newfs and mount vs. half-baked disks

Kirk McKusick mckusick at
Fri Nov 7 23:30:04 PST 2003

> Date: Fri, 7 Nov 2003 22:01:21 +1100 (EST)
> From: Bruce Evans <bde at>
> To: Wes Peters <wes at>
> Cc: arch at
> Subject: Re: newfs and mount vs. half-baked disks
> X-ASK-Info: Whitelist match
> That's not a very useful distinction, especially for your application
> where the disk contents is disposable and you re-newfs it a lot.  After
> a crash the complete state (as given by the disk contents) may be
> almost anywhwere between its initial and final values, depending on
> buffering etc., so it would be very difficult just to determine what
> it is if you needed it.
> Some cases can be discerned anyway, depending on how much erasing of
> metadata newfs does when it starts.  E.g., if there was an ffs file
> system on the disk, then this will be recorded in the disk label unless
> that feature has been axed).  newfs doesn't rewrite the label until
> just before it finishes, so the old label can be looked at to determine
> what was there.  Writing the label last may be a bug though.  Perhaps
> newfs should erase all the primary metadata for the old filesystem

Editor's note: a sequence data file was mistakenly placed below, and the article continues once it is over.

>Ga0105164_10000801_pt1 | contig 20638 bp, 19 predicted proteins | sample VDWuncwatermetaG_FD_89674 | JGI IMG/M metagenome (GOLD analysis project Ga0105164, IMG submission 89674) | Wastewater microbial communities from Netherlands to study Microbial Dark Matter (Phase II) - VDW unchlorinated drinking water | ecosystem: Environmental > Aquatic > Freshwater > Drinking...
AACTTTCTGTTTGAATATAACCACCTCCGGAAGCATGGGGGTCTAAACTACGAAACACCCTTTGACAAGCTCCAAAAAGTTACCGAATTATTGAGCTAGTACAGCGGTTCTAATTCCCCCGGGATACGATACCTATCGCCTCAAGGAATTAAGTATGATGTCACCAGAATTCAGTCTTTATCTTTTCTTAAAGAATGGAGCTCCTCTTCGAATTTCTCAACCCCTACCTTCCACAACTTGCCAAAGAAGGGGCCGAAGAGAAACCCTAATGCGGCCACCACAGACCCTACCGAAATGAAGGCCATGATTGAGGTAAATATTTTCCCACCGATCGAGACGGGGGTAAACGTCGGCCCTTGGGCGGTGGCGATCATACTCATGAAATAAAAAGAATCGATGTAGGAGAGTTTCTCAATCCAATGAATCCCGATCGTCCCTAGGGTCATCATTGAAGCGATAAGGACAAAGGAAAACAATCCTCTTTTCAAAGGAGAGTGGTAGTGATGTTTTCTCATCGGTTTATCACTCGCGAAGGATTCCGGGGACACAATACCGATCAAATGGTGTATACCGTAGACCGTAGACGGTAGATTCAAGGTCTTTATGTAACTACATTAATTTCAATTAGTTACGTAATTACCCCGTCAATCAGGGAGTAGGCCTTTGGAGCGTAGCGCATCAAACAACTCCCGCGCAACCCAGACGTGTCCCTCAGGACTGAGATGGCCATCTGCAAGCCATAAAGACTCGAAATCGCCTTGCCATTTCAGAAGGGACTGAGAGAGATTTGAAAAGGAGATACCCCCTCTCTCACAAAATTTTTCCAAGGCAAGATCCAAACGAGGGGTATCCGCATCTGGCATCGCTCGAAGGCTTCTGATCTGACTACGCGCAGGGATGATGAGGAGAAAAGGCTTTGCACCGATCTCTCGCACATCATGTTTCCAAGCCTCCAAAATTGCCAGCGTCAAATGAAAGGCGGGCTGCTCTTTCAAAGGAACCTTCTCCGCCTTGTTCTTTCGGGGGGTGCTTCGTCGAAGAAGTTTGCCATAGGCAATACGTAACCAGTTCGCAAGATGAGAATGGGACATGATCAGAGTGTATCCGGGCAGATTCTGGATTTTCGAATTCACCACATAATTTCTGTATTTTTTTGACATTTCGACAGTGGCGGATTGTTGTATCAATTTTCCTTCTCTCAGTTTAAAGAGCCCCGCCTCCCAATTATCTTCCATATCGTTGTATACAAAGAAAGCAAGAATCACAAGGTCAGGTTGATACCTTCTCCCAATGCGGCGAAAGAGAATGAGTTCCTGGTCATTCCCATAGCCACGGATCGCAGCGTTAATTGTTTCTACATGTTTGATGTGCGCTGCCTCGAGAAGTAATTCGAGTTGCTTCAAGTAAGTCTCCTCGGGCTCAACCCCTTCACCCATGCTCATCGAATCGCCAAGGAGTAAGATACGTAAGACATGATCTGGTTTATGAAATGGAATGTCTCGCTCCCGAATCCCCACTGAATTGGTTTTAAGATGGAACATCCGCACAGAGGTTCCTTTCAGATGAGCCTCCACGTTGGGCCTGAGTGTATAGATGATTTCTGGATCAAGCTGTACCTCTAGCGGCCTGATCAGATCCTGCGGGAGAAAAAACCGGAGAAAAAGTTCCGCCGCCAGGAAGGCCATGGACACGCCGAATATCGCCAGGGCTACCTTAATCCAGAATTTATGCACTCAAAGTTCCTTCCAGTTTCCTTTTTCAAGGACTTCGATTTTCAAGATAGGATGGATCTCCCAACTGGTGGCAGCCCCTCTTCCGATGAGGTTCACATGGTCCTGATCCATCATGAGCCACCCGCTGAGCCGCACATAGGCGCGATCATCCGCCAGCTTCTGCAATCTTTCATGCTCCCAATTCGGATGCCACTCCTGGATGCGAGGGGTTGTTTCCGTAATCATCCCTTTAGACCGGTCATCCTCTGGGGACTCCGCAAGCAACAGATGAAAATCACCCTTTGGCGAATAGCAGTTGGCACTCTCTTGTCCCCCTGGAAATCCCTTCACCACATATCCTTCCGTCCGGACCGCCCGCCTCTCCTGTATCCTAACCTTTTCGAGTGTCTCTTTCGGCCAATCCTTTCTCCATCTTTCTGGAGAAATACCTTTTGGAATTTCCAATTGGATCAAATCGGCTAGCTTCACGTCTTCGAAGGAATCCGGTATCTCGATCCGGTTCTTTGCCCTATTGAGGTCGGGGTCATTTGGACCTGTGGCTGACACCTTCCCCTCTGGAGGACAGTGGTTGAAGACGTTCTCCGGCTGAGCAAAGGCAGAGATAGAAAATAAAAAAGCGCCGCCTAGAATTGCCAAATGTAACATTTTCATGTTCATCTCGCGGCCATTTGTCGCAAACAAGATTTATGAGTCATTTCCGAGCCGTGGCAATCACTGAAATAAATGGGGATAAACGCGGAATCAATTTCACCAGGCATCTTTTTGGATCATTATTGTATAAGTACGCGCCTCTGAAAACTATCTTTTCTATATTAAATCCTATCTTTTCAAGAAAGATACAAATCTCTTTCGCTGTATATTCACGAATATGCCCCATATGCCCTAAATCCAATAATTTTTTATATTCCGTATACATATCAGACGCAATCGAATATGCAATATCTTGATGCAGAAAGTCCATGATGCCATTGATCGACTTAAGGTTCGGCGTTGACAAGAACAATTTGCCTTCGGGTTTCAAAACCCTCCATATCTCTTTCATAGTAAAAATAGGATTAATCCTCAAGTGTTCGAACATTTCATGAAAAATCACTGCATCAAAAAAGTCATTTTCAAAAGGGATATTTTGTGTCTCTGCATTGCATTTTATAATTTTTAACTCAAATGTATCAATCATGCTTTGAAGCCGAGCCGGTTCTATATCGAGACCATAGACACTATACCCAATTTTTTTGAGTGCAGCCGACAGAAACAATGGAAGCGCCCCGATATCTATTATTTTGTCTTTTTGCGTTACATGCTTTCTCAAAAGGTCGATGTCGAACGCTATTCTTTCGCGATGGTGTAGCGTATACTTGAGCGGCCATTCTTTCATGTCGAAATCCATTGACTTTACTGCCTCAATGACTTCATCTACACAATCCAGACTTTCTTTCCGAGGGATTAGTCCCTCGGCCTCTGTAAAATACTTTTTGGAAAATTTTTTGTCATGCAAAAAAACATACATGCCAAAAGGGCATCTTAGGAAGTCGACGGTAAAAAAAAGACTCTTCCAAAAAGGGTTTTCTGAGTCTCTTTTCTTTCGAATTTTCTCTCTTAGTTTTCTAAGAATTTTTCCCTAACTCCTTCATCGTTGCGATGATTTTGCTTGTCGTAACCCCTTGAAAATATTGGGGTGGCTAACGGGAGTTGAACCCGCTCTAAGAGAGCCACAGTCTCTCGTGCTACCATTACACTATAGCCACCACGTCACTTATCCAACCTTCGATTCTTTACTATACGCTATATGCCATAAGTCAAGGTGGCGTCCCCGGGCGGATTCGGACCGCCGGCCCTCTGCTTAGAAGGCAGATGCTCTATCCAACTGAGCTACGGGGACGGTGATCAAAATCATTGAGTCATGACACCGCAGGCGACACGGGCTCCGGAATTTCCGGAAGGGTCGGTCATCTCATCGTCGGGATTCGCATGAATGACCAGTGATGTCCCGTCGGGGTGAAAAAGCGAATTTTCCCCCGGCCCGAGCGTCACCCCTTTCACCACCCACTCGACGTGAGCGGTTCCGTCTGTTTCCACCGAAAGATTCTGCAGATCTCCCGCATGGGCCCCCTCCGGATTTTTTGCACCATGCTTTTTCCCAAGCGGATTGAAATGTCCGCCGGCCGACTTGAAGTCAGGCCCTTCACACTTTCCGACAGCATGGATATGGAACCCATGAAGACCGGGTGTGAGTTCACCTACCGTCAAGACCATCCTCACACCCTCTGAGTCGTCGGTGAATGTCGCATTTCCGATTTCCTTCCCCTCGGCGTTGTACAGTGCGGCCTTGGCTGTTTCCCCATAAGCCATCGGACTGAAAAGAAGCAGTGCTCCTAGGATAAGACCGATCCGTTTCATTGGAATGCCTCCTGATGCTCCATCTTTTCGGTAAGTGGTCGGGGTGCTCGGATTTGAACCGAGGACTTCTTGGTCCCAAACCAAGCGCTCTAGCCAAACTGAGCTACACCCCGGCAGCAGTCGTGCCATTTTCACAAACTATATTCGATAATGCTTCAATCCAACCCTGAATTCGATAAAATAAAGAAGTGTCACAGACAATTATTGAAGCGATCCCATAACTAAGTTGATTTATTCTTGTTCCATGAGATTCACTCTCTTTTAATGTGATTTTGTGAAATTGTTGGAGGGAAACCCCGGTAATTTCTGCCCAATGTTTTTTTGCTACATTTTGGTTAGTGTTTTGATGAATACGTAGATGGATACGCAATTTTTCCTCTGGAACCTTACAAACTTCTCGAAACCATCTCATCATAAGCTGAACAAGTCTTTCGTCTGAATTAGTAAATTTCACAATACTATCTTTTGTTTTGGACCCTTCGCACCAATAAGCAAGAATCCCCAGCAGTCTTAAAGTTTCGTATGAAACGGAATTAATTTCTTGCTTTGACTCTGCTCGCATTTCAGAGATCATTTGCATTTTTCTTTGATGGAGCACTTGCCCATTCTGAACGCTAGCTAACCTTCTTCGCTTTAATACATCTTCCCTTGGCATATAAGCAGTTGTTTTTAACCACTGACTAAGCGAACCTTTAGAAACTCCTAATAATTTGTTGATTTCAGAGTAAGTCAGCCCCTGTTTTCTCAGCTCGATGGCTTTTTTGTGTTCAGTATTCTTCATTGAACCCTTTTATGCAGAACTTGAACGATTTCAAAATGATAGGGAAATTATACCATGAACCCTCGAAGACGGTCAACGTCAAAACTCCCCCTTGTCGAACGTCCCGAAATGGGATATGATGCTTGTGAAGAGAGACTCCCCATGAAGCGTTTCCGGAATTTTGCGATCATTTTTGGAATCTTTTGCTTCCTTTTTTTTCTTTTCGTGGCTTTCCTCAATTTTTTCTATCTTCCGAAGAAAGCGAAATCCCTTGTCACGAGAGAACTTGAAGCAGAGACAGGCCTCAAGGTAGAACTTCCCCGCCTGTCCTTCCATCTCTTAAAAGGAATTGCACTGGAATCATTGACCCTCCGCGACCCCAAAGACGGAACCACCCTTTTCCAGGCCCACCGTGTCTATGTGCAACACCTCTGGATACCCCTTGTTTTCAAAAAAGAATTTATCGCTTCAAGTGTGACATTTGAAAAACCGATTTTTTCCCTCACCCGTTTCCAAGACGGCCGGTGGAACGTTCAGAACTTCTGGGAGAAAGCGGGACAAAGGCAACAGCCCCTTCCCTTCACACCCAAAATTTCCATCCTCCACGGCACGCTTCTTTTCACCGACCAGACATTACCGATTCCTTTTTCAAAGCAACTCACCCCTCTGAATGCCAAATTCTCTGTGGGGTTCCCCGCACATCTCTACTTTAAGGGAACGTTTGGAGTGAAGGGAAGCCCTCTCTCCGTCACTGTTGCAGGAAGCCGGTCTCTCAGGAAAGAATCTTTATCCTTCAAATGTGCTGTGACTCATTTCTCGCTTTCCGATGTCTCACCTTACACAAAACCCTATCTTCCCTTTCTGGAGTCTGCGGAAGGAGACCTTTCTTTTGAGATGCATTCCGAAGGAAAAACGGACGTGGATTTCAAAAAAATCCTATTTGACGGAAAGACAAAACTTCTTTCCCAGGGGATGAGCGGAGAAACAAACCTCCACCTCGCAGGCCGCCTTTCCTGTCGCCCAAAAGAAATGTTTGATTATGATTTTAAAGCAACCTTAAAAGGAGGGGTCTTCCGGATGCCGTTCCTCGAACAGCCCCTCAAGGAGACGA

> when it starts so as to minimise the window where there may be
> conflicting metadata.

You cannot depend on the disk label as the disklabel is going away
or at least being wholly overhauled with GEOM. In particular, the
existing disk label only has a 2^32 block count which is insufficient
for filesystems larger than 2Tb.

> Clearing the magic number works better because it requires no kernel
> changes and no changes to applications other than ufs.  In particular,
> half-baked file systems formatted with the changed newfs work right
> under all versions of FreeBSD (i.e., they don't work and don't cause
> panics), and utilities like dumpfs and fsdb don't need to be changed
> to display and/or edit the newly used field.
> Bruce

I concur that knocking out the magic number will have the benefit
of making all the existing utilities and kernels refuse to inspect /
mount the filesystem.

	Kirk McKusick

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